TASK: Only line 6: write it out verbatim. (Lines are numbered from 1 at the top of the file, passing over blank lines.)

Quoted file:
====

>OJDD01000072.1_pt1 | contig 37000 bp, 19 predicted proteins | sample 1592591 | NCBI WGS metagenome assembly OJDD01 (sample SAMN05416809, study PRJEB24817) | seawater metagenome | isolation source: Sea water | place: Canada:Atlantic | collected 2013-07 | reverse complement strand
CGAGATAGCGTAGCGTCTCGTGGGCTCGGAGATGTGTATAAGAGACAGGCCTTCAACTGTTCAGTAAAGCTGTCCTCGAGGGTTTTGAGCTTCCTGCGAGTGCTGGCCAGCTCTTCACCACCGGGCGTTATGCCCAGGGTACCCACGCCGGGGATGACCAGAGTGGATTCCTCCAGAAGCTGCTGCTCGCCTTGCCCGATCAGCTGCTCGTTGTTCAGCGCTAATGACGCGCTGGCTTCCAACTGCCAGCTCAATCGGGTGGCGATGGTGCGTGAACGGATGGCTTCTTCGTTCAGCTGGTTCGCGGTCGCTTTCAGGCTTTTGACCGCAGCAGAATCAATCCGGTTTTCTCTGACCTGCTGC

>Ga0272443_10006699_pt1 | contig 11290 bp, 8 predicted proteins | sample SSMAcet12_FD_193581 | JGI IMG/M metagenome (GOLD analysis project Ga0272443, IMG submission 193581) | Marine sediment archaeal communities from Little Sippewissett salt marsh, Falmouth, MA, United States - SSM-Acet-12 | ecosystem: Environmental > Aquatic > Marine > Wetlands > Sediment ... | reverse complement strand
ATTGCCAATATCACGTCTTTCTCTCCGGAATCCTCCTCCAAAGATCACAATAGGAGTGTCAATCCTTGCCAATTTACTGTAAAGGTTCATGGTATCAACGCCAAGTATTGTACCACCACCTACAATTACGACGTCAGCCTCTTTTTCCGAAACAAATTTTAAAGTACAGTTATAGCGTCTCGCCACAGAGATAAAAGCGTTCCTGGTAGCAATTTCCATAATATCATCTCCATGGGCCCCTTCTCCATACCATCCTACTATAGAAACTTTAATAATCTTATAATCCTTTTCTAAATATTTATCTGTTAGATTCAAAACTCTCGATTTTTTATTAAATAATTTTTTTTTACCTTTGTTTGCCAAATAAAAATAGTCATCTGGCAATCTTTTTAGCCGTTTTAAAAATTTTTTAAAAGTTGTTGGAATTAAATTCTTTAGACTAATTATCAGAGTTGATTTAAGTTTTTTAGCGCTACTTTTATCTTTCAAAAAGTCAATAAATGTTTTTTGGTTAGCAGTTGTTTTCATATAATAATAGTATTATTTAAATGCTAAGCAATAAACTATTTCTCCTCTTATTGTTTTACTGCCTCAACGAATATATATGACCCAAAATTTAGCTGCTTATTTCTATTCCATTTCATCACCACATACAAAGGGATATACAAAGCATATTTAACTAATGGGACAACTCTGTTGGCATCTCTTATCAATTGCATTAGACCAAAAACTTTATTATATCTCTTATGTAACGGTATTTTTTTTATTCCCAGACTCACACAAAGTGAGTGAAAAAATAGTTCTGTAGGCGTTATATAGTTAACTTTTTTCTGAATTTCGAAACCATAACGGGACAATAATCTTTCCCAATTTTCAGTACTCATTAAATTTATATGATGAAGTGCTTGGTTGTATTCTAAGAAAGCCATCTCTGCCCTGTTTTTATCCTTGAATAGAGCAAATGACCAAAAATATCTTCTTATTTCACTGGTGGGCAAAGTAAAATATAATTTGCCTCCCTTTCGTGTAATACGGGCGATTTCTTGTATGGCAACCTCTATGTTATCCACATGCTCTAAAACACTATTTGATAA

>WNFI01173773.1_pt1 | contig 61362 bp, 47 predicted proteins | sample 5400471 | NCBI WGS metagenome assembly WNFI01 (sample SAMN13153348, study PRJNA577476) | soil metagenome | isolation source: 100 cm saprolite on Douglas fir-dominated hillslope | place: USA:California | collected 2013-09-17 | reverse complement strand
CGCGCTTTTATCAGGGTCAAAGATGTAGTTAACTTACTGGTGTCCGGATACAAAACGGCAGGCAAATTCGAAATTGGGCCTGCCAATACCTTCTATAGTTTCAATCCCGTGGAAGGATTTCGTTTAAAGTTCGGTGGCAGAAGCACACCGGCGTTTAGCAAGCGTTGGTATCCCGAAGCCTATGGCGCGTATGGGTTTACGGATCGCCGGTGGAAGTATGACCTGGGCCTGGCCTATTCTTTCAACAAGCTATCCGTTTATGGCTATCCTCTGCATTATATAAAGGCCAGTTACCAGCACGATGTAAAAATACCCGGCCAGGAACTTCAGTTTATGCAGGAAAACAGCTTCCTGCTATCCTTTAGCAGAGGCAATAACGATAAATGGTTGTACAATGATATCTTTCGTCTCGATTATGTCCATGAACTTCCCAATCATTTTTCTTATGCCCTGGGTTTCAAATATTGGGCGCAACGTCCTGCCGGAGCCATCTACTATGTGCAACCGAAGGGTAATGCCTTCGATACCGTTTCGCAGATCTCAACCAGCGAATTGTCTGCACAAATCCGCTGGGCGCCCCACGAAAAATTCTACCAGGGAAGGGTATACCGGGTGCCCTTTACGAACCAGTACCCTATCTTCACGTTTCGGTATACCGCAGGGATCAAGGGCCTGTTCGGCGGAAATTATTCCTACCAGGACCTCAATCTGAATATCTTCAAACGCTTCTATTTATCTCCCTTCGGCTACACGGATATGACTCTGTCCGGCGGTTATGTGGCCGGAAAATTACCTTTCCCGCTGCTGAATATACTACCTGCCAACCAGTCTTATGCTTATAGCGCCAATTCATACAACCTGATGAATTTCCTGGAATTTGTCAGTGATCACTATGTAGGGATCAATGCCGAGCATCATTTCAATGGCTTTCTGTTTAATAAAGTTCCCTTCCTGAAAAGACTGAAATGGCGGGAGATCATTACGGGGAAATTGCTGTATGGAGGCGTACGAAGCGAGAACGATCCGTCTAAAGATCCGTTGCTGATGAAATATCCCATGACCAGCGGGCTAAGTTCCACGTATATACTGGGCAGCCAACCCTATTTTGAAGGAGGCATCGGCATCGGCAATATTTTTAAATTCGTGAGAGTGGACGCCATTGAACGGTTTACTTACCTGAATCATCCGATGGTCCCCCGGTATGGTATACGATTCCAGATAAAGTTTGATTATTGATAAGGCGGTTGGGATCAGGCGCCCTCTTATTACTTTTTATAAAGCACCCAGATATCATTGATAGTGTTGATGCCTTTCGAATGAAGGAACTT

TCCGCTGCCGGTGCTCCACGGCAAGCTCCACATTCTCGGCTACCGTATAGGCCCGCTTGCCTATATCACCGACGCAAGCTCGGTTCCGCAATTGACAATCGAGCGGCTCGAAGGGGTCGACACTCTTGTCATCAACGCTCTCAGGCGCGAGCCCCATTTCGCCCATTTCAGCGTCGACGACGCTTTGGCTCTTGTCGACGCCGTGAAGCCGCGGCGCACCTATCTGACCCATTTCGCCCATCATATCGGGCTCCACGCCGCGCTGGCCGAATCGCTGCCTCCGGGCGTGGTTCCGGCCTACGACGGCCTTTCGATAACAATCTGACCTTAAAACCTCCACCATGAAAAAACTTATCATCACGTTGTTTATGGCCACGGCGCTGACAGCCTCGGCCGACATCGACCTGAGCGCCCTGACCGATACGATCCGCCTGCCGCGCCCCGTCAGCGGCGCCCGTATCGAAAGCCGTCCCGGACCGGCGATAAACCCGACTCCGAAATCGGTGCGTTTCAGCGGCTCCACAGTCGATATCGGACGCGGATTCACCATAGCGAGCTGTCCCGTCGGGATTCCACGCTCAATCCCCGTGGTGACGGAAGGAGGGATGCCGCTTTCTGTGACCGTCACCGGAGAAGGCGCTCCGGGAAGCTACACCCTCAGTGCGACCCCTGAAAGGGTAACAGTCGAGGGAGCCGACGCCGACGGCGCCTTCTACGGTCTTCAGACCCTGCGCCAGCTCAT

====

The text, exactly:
CGCGCTTTTATCAGGGTCAAAGATGTAGTTAACTTACTGGTGTCCGGATACAAAACGGCAGGCAAATTCGAAATTGGGCCTGCCAATACCTTCTATAGTTTCAATCCCGTGGAAGGATTTCGTTTAAAGTTCGGTGGCAGAAGCACACCGGCGTTTAGCAAGCGTTGGTATCCCGAAGCCTATGGCGCGTATGGGTTTACGGATCGCCGGTGGAAGTATGACCTGGGCCTGGCCTATTCTTTCAACAAGCTATCCGTTTATGGCTATCCTCTGCATTATATAAAGGCCAGTTACCAGCACGATGTAAAAATACCCGGCCAGGAACTTCAGTTTATGCAGGAAAACAGCTTCCTGCTATCCTTTAGCAGAGGCAATAACGATAAATGGTTGTACAATGATATCTTTCGTCTCGATTATGTCCATGAACTTCCCAATCATTTTTCTTATGCCCTGGGTTTCAAATATTGGGCGCAACGTCCTGCCGGAGCCATCTACTATGTGCAACCGAAGGGTAATGCCTTCGATACCGTTTCGCAGATCTCAACCAGCGAATTGTCTGCACAAATCCGCTGGGCGCCCCACGAAAAATTCTACCAGGGAAGGGTATACCGGGTGCCCTTTACGAACCAGTACCCTATCTTCACGTTTCGGTATACCGCAGGGATCAAGGGCCTGTTCGGCGGAAATTATTCCTACCAGGACCTCAATCTGAATATCTTCAAACGCTTCTATTTATCTCCCTTCGGCTACACGGATATGACTCTGTCCGGCGGTTATGTGGCCGGAAAATTACCTTTCCCGCTGCTGAATATACTACCTGCCAACCAGTCTTATGCTTATAGCGCCAATTCATACAACCTGATGAATTTCCTGGAATTTGTCAGTGATCACTATGTAGGGATCAATGCCGAGCATCATTTCAATGGCTTTCTGTTTAATAAAGTTCCCTTCCTGAAAAGACTGAAATGGCGGGAGATCATTACGGGGAAATTGCTGTATGGAGGCGTACGAAGCGAGAACGATCCGTCTAAAGATCCGTTGCTGATGAAATATCCCATGACCAGCGGGCTAAGTTCCACGTATATACTGGGCAGCCAACCCTATTTTGAAGGAGGCATCGGCATCGGCAATATTTTTAAATTCGTGAGAGTGGACGCCATTGAACGGTTTACTTACCTGAATCATCCGATGGTCCCCCGGTATGGTATACGATTCCAGATAAAGTTTGATTATTGATAAGGCGGTTGGGATCAGGCGCCCTCTTATTACTTTTTATAAAGCACCCAGATATCATTGATAGTGTTGATGCCTTTCGAATGAAGGAACTT